At that point, the president and his allies had two choices. They could compromise with Republicans and bring back a bill to the Senate that could garner a large bipartisan majority. Or they could ignore the election results in Massachusetts and pull an unprecedented legislative maneuver, essentially switching from regular order to reconciliation at the eleventh hour, thereby bypassing any need for Republican support. As they had done at every other step in the process, the Democrats chose the partisan route. They created a separate bill, with scores and scores of legislative changes that essentially became the vehicle for a House-Senate conference on the legislation. That bill was designated a reconciliation bill. Then they passed the original Senate bill through the House on the explicit promise that it would be immediately amended by this highly unusual reconciliation bill, which then passed both the House and Senate a few days later, on an entirely party-line vote.
So what goes around, comes around. Obamacare is in law—with all of its trillion-dollar spending and taxes now part of CBO’s “baseline” budget projections. Reconciliation was created for the express purpose of giving Congress an expedited process for making changes to just this kind of spending and tax policy. Obamacare is thus a very ripe target for budget cutting, and that means reconciliation.
It’s true that Obamacare includes some provisions that, on their own, might be considered non-budgetary, but not nearly as many as some may think. The entire machinery of the coverage provisions—the individual mandate, the Medicaid expansion, the employer requirements—is entirely fueled by federal money (in the form of both subsidies and penalties). Moreover, the state exchanges and the regulatory apparatus they are intended to impose are also financed by federal taxpayers. Repeal of all of these provisions, which are the guts of Obamacare, is plainly a budgetary matter, and therefore appropriate in reconciliation. For the rest, creative legislative drafting can solve many problems. Senator Conrad’s contention that Obamacare shouldn’t be repealed in reconciliation because Obamacare reduces, not increases, the budget deficit doesn’t stand up to scrutiny. For starters, the supposed deficit reduction originally found by CBO is vanishing rapidly. In the original cost estimate, CBO said the health-related provisions of Obamacare would reduce the deficit by $124 billion over ten years. Of that, $70 billion was supposed to come from an initial “surplus” of premiums paid into a voluntary long-term care insurance program, called “CLASS” (Community Living Assistance Services and Supports). Opponents said all along that this was a budget gimmick of the worst kind—which the Obama administration now implicitly admits, because they themselves have pulled the plug on the program. There will be no CLASS surplus, or a CLASS program at all. So there goes more than half of the supposed ten-year deficit reduction from Obamacare.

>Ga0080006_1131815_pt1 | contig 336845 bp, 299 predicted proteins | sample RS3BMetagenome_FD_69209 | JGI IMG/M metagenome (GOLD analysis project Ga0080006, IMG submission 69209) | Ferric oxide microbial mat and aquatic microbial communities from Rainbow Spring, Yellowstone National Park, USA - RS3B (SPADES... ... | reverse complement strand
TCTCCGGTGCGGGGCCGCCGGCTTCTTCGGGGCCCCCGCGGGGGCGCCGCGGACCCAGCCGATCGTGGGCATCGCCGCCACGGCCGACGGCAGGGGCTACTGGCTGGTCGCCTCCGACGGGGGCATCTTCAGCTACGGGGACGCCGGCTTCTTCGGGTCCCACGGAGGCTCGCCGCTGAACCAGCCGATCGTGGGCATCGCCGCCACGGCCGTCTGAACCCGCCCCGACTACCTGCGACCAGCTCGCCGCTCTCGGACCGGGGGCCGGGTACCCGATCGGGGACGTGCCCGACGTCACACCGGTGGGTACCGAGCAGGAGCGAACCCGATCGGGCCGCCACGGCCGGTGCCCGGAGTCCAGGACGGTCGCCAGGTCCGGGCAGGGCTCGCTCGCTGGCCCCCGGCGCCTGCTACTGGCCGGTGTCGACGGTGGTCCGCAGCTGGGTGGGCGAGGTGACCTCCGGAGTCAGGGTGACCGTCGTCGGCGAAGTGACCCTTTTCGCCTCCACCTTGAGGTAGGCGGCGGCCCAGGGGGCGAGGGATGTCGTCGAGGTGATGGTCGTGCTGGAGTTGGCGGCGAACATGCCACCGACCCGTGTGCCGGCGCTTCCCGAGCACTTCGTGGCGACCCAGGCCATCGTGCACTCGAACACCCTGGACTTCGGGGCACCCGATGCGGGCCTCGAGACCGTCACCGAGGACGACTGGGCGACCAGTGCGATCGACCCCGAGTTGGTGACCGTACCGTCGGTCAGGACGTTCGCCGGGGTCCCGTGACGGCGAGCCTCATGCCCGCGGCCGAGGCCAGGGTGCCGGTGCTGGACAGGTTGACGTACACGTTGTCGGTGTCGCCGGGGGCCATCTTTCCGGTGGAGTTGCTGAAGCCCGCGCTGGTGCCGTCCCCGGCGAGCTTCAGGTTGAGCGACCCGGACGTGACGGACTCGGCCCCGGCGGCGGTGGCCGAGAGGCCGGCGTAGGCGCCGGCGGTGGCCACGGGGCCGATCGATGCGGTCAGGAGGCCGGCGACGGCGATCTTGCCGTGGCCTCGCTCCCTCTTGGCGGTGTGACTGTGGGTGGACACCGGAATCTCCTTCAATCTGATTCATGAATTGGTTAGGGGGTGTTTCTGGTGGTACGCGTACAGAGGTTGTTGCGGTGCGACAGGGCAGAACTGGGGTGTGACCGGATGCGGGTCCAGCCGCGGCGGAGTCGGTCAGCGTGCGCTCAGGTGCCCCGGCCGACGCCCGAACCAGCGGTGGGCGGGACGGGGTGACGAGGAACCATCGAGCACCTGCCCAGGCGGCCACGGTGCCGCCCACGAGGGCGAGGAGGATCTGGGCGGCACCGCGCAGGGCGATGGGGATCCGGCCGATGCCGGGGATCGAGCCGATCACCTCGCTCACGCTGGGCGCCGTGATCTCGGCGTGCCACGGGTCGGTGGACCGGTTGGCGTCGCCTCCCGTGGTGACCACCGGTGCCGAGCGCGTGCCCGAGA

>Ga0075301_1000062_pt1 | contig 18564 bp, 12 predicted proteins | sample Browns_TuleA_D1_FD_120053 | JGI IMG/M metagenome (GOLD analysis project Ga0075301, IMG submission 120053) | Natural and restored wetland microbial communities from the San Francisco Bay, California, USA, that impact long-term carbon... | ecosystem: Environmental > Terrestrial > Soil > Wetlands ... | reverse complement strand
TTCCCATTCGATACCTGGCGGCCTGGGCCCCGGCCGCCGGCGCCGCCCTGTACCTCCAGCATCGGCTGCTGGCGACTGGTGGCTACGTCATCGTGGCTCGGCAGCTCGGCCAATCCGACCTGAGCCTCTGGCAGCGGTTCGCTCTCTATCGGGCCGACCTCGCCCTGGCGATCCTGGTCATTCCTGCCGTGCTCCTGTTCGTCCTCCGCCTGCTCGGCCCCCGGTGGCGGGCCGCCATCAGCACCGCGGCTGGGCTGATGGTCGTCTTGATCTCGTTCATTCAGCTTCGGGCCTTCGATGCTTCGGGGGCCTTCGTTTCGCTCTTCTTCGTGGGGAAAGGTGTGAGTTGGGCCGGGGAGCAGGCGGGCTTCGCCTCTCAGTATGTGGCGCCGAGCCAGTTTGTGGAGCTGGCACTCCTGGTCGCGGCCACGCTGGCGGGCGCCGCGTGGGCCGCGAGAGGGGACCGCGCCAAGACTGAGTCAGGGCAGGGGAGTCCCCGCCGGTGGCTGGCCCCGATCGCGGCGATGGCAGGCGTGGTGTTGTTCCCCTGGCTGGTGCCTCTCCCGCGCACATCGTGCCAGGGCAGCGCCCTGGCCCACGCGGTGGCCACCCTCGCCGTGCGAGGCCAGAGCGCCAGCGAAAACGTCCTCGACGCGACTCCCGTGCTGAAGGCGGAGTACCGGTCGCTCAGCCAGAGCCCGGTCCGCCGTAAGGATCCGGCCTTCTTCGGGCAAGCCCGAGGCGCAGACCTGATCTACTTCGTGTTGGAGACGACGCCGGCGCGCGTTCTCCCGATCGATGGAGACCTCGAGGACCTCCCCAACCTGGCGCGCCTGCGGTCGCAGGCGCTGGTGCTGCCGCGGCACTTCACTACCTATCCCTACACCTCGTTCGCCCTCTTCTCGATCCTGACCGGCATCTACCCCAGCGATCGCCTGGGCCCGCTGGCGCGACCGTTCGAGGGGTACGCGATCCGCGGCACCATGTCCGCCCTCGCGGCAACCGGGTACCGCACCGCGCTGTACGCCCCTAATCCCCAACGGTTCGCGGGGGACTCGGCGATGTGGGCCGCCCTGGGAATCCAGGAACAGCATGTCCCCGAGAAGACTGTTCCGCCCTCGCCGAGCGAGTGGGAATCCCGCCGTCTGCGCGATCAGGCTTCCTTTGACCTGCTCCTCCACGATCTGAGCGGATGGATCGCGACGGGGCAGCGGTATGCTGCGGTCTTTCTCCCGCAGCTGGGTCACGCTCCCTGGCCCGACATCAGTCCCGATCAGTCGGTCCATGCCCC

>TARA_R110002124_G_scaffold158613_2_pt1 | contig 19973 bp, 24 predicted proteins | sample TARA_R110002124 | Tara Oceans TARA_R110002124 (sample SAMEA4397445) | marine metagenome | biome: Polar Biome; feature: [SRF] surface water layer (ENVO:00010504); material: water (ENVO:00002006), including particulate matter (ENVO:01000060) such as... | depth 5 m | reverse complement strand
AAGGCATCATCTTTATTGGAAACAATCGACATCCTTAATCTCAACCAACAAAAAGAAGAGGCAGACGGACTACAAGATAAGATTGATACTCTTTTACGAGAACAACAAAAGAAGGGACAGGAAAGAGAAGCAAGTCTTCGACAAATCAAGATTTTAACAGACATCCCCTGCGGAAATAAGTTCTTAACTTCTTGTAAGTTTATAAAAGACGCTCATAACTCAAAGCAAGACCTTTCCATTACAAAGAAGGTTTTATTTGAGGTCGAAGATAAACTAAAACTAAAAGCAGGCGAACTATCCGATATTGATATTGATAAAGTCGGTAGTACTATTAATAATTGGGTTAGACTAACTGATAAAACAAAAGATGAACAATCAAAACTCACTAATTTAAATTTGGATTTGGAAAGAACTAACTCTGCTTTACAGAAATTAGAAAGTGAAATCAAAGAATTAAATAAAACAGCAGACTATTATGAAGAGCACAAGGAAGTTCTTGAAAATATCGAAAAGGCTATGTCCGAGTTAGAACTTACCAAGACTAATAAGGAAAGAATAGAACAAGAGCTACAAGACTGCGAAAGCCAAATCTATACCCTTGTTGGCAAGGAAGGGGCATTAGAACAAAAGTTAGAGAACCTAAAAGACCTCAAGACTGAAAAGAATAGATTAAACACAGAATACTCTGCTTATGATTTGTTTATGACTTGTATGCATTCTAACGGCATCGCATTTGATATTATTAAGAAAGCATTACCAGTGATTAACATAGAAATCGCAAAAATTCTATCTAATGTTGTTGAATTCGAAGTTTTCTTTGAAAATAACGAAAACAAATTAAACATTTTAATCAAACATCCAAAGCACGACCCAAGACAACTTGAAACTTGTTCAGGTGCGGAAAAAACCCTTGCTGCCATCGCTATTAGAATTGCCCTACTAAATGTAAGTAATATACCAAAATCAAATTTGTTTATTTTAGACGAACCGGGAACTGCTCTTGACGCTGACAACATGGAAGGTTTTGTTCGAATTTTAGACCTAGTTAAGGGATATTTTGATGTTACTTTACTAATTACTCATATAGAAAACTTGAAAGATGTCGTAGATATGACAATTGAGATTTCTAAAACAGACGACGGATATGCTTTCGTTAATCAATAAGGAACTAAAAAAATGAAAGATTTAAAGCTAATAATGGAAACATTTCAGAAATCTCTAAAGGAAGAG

Meanwhile, Treasury’s inspector general tells us the tax collection from the so-called “tanning tax” is also coming in way under projections. Throw in the fact that the high-risk pools are massively underfunded, the Medicare cuts are unrealistic, and the employer dumping will far exceed what CBO projected, and you have a budget buster of enormous proportions.
But even if CBO continues to play along with the Obamacare-as-deficit-cutter fairy tale, that still doesn’t preclude Congress from repealing it in reconciliation. All the House and Senate would have to do is couple repeal with some strategic cuts in spending (including, perhaps, retention of some cuts that were enacted in Obamacare itself). The total package would then be estimated to cut the deficit and therefore fall well within the normal boundaries of a reconciliation bill.
Obamacare was jammed through Congress against the wishes of a majority of the electorate. Voters took it out on those controlling Congress in the 2010 midterm election, which was a Republican rout of historic magnitude. The opposition to Obamacare remains just as strong today as it was last year, which means the 2012 election could produce a similar result. Except that, unlike 2010, in the aftermath of the coming election there could very well be a straightforward and unimpeded path for delivering on repeal and replace, as the voters are demanding.
James C. Capretta is a fellow at the Ethics and Public Policy Center. He was an associate director at the Office of Management and Budget from 2001 to 2004.